But there are private rooms in traditional hostels to consider as well. You can find increasing numbers of private rooms, including those for just 1 or 2 people, mixed in with the traditional dorm beds. Of course there are also private rooms for groups of between 3 and 16 people, so in most European cities you can find something very close to ideal for your group.
Unlike typical apartment hotels, a private room in a hostel will usually come with the shared common kitchen rather than a small private kitchenette. The rooms will usually be mostly filled with beds rather than sofas and tables, so they aren’t as good for group socializing. But on the other hand, you usually get front-desk-service from hostels, and usually a more central location as well.
Hostelworld.com – This site dominates the hostel scene, and they make apartment hunting extremely easy. Another benefit is you can reserve with a small deposit (about 10%), and it’s easy to cancel or change dates if you need to.
Cheaper and more complicated ways of booking European apartment stays
The methods below involve finding and renting apartments directly from owners or tenants. Prices are typically lower, although not always, but it can take days to get a confirmation. There are other potential complications as well, so they aren’t ideal for those who like to be sure of everything.
By now there is a good chance that you’ve heard of Airbnb.com because it’s been in the news for a variety of reasons in the last year or so. Part of this is because it has undergone monstrous growth in listings and bookings, so it’s far and away the market leader for short-term rentals in place of apartments.
Once you find a place you might want to rent, you can usually check the availability calendar right on the listing, but you have to email the renter through the airbnb system in order to actually start the booking process. It’s usually easy to find renters who respond quickly and get good feedback from past guests, thanks to a helpful rating system the site uses.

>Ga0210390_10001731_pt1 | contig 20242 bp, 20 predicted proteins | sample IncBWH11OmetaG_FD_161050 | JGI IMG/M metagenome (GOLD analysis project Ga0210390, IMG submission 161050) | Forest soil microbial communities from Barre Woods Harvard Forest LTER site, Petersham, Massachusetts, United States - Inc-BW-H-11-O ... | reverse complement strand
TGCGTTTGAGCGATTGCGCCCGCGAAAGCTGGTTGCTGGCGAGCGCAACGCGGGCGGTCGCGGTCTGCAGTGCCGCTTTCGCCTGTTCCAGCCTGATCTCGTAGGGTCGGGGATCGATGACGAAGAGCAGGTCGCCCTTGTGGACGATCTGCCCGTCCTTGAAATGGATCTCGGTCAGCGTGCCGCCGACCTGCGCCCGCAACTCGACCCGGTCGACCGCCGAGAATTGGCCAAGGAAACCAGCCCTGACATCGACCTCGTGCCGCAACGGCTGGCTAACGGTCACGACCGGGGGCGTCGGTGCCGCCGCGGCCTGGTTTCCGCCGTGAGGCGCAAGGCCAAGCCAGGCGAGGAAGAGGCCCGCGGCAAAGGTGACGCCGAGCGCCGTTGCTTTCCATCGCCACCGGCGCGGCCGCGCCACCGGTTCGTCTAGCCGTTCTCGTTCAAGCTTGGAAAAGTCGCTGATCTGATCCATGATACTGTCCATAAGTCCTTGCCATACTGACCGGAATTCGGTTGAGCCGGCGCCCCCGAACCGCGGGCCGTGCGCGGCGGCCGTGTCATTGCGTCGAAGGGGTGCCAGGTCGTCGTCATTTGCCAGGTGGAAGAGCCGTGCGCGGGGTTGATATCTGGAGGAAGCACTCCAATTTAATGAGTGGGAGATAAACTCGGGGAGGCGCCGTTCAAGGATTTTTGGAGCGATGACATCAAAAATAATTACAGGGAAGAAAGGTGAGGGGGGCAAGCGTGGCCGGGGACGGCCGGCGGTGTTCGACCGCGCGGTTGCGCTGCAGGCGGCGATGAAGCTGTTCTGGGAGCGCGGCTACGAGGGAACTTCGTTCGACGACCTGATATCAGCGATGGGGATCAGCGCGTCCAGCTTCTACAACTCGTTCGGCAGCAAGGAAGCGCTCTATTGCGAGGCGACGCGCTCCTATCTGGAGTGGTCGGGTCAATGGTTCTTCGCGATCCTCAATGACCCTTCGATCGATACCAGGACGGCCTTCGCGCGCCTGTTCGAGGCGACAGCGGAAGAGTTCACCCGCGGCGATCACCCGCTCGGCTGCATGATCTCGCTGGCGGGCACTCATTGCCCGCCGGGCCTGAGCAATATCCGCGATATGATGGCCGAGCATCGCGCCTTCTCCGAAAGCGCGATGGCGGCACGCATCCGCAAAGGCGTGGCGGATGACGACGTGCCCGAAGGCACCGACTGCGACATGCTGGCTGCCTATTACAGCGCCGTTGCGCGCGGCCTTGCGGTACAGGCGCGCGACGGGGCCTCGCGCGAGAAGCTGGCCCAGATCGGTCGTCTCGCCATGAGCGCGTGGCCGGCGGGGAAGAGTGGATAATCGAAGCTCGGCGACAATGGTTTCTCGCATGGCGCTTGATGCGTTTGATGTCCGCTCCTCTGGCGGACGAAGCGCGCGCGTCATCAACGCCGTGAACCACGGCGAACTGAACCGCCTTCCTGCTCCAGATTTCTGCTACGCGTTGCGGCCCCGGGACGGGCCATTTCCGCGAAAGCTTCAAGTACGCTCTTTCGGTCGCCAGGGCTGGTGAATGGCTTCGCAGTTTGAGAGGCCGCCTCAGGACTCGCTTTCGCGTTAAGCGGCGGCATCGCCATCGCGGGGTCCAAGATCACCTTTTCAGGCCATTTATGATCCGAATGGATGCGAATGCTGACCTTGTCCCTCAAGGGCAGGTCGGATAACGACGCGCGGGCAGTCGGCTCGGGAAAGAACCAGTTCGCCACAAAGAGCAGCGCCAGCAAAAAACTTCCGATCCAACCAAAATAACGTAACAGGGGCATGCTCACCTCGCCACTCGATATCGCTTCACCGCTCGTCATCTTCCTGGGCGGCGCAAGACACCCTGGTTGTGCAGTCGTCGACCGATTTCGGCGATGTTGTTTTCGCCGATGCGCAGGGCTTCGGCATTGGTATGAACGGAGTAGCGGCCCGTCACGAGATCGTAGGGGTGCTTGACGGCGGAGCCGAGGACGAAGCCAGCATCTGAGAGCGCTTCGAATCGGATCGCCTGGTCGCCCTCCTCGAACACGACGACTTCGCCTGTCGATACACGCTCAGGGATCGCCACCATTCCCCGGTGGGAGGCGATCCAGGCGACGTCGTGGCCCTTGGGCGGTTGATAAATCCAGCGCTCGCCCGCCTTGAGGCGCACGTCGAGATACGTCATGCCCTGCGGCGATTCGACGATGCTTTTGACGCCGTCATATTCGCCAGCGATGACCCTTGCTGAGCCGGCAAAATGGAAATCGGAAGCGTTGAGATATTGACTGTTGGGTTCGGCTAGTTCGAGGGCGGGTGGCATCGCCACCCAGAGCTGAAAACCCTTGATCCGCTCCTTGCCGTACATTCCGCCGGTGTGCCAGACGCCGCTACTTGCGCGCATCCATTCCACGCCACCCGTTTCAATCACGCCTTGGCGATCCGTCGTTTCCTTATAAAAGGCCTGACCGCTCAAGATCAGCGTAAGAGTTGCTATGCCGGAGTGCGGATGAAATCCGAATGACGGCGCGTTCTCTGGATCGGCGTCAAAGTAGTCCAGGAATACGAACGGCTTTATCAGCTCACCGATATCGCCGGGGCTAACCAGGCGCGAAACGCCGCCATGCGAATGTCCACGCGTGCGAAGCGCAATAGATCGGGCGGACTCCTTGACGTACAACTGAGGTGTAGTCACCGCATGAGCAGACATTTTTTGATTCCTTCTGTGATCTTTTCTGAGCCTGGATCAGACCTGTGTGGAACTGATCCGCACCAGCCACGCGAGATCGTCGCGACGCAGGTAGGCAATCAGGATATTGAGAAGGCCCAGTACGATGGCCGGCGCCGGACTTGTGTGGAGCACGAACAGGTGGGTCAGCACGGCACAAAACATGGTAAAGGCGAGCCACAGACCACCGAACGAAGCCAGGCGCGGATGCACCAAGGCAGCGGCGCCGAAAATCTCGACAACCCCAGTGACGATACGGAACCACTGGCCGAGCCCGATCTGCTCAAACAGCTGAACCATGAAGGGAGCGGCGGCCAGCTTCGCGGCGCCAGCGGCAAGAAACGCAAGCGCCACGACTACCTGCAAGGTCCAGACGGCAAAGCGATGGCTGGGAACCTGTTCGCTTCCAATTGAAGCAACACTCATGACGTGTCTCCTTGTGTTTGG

The site recommends you contact several hosts in order to be more certain you’ll find availability, and this is one of the things that takes some effort. Unlike the methods above, you might send a dozen emails over a week or more before you find one that confirms for your dates. Frequent users say that booking is usually quite easy, especially if you try for places that are booked frequently.
Arranging to get the building key and door key is another complicating step because renters are rarely stationed nearby, and you might have a limited time window in order to check in as well.
Similar to airbnb except it’s much smaller, 9flats.com is another one to consider if you don’t like airbnb or you just like to be different.
Short for “vacation rentals by owner,” vrbo.com has abundant listings in Europe and it’s a long-established player in this market. But they tend to specialize more in “vacation rentals” rather than short-term apartments. In other words, if you are looking for a larger place for at least a few days if not a full week, then this is a good one to try. They also have a great variety of beach homes and other posh places in resort areas rather than cities.
Not only is homeaway.com similar to vrbo.com, but this site actually bought that one not long ago.
There’s a good chance that you’ve at least heard of craigslist, even if you don’t use it regularly. It’s a hugely popular classified-ads website with sub-locations all over the world. There is a “vacation rentals” tab for each of the hundreds of cities they cover, but there are many notable downsides to consider as well.
First off, craigslist is insanely popular in the US and Canada, but its use is very spotty everywhere else. You might find 40 vacation rental listings each day in one city, and few or none in another city of a similar size. You just have to check for yourself. Some countries have a more popular equivalent such as gumtree.com in the UK, while other countries have nothing like it at all (or at least nothing in English).
WARNING ABOUT CRAIGSLIST VACATION RENTALS!
Unlike all the other apartment-finding methods above, craigslist is virtually unregulated and unstaffed. This has made it a magnet for scammers of all kinds, and vacation rentals are one of its more vulnerable categories. You have no guarantee that the person who placed the ad is actually able to rent their apartment, and no real guarantee that an apartment even exists.
It’s possible to find good deals on craigslist, even among vacation rentals, but you should be very cautious and skeptical of anything you see advertised. If you have a friend in the city who can go over and verify that it’s all on the up and up, it could be a good deal. But for most of us, the risks outweigh any possible advantages.